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Bioinformatics. 2002 Jun;18(6):777-87.

Exon discovery by genomic sequence alignment.

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  • 1GSF Research Center, MIPS/Institute of Bioinformatics, Ingolstädter Landstrasse 1, 85764 Neuherberg, Germany. burkhard@TechFak.Uni-Bielefeld.DE



During evolution, functional regions in genomic sequences tend to be more highly conserved than randomly mutating 'junk DNA' so local sequence similarity often indicates biological functionality. This fact can be used to identify functional elements in large eukaryotic DNA sequences by cross-species sequence comparison. In recent years, several gene-prediction methods have been proposed that work by comparing anonymous genomic sequences, for example from human and mouse. The main advantage of these methods is that they are based on simple and generally applicable measures of (local) sequence similarity; unlike standard gene-finding approaches they do not depend on species-specific training data or on the presence of cognate genes in data bases. As all comparative sequence-analysis methods, the new comparative gene-finding approaches critically rely on the quality of the underlying sequence alignments.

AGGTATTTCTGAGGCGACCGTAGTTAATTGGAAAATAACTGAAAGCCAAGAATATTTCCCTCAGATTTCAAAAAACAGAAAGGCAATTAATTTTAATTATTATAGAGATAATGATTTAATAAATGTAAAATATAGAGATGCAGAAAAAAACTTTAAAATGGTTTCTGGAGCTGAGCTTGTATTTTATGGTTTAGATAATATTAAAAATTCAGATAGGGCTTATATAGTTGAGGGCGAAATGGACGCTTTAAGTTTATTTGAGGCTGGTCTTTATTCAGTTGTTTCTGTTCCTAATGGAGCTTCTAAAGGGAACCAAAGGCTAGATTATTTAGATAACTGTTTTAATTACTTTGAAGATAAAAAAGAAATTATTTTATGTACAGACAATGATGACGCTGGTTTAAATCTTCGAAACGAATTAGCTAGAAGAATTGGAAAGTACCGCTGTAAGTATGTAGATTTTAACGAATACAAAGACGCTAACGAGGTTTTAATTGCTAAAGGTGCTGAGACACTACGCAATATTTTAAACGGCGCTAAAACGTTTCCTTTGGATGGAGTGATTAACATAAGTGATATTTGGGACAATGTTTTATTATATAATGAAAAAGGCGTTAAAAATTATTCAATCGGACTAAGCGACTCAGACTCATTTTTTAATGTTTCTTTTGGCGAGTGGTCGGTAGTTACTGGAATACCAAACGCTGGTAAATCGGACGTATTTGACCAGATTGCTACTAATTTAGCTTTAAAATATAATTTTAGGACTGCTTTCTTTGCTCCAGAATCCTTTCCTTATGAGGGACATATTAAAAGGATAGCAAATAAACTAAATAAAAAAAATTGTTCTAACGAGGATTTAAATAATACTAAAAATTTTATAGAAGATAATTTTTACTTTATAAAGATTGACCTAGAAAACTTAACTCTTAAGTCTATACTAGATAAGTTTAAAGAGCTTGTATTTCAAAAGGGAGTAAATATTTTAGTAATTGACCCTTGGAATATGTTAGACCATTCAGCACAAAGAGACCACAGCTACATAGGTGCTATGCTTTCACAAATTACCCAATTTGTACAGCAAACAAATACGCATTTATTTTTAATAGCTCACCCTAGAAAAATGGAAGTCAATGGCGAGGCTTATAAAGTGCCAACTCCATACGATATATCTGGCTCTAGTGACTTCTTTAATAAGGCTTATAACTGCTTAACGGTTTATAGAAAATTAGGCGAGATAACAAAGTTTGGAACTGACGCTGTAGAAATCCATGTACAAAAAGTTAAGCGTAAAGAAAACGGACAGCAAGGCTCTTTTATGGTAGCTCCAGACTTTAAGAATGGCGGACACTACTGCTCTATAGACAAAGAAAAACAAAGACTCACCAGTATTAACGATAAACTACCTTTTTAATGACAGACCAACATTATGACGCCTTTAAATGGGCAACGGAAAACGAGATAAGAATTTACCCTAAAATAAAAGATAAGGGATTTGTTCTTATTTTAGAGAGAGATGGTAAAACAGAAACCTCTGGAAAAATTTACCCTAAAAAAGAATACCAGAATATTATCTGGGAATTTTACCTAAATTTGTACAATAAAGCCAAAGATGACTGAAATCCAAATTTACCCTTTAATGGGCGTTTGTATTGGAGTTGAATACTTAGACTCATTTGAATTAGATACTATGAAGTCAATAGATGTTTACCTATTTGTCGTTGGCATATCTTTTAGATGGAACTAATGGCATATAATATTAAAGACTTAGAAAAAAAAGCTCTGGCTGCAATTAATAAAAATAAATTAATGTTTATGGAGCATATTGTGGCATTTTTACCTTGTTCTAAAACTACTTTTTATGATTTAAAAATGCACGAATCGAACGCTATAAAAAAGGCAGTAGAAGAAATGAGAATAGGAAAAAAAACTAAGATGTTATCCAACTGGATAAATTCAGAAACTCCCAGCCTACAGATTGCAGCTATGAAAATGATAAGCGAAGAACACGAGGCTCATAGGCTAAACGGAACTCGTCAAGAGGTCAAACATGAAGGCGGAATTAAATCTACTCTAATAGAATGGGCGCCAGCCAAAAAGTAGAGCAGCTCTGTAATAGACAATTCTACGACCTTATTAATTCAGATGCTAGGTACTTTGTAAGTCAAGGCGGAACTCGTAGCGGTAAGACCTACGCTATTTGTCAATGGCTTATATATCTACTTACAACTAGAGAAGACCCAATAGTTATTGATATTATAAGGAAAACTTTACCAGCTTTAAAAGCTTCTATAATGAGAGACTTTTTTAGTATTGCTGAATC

Herein, we describe a new implementation of the sequence-alignment program DIALIGN that has been developed for alignment of large genomic sequences. We compare our method to the alignment programs PipMaker, WABA and BLAST and we show that local similarities identified by these programs are highly correlated to protein-coding regions. In our test runs, PipMaker was the most sensitive method while DIALIGN was most specific.


The program is downloadable from the DIALIGN home page at http://bibiserv.techfak.uni-bielefeld.de/dialign/.

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